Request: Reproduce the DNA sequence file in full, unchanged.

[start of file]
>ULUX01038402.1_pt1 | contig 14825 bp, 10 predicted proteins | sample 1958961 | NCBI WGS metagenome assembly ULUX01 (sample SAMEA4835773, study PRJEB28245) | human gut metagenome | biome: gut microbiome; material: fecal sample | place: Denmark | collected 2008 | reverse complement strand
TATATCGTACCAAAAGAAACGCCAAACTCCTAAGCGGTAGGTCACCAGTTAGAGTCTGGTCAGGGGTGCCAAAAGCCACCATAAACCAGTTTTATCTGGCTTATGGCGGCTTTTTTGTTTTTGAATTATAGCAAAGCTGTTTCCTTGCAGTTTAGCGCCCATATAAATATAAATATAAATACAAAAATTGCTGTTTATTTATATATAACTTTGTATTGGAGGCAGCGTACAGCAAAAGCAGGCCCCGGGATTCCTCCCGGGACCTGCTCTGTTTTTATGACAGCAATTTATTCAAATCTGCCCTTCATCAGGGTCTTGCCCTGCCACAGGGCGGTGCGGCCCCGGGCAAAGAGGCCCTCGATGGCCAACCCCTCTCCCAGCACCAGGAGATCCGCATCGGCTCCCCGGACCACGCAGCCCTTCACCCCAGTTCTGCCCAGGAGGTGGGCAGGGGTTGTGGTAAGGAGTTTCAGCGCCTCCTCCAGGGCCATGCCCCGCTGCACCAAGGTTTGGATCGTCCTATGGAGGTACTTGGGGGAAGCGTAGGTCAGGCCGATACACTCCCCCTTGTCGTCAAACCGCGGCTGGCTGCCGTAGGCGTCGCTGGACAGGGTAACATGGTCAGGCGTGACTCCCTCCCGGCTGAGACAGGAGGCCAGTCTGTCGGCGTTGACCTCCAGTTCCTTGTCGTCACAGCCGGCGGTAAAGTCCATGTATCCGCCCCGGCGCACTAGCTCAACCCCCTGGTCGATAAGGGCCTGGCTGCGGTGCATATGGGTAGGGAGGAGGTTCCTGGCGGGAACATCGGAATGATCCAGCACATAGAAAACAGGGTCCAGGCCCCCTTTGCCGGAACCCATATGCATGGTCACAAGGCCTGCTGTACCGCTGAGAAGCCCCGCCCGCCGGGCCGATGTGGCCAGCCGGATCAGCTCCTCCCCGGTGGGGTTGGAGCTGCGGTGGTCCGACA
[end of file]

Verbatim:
>ULUX01038402.1_pt1 | contig 14825 bp, 10 predicted proteins | sample 1958961 | NCBI WGS metagenome assembly ULUX01 (sample SAMEA4835773, study PRJEB28245) | human gut metagenome | biome: gut microbiome; material: fecal sample | place: Denmark | collected 2008 | reverse complement strand
TATATCGTACCAAAAGAAACGCCAAACTCCTAAGCGGTAGGTCACCAGTTAGAGTCTGGTCAGGGGTGCCAAAAGCCACCATAAACCAGTTTTATCTGGCTTATGGCGGCTTTTTTGTTTTTGAATTATAGCAAAGCTGTTTCCTTGCAGTTTAGCGCCCATATAAATATAAATATAAATACAAAAATTGCTGTTTATTTATATATAACTTTGTATTGGAGGCAGCGTACAGCAAAAGCAGGCCCCGGGATTCCTCCCGGGACCTGCTCTGTTTTTATGACAGCAATTTATTCAAATCTGCCCTTCATCAGGGTCTTGCCCTGCCACAGGGCGGTGCGGCCCCGGGCAAAGAGGCCCTCGATGGCCAACCCCTCTCCCAGCACCAGGAGATCCGCATCGGCTCCCCGGACCACGCAGCCCTTCACCCCAGTTCTGCCCAGGAGGTGGGCAGGGGTTGTGGTAAGGAGTTTCAGCGCCTCCTCCAGGGCCATGCCCCGCTGCACCAAGGTTTGGATCGTCCTATGGAGGTACTTGGGGGAAGCGTAGGTCAGGCCGATACACTCCCCCTTGTCGTCAAACCGCGGCTGGCTGCCGTAGGCGTCGCTGGACAGGGTAACATGGTCAGGCGTGACTCCCTCCCGGCTGAGACAGGAGGCCAGTCTGTCGGCGTTGACCTCCAGTTCCTTGTCGTCACAGCCGGCGGTAAAGTCCATGTATCCGCCCCGGCGCACTAGCTCAACCCCCTGGTCGATAAGGGCCTGGCTGCGGTGCATATGGGTAGGGAGGAGGTTCCTGGCGGGAACATCGGAATGATCCAGCACATAGAAAACAGGGTCCAGGCCCCCTTTGCCGGAACCCATATGCATGGTCACAAGGCCTGCTGTACCGCTGAGAAGCCCCGCCCGCCGGGCCGATGTGGCCAGCCGGATCAGCTCCTCCCCGGTGGGGTTGGAGCTGCGGTGGTCCGACA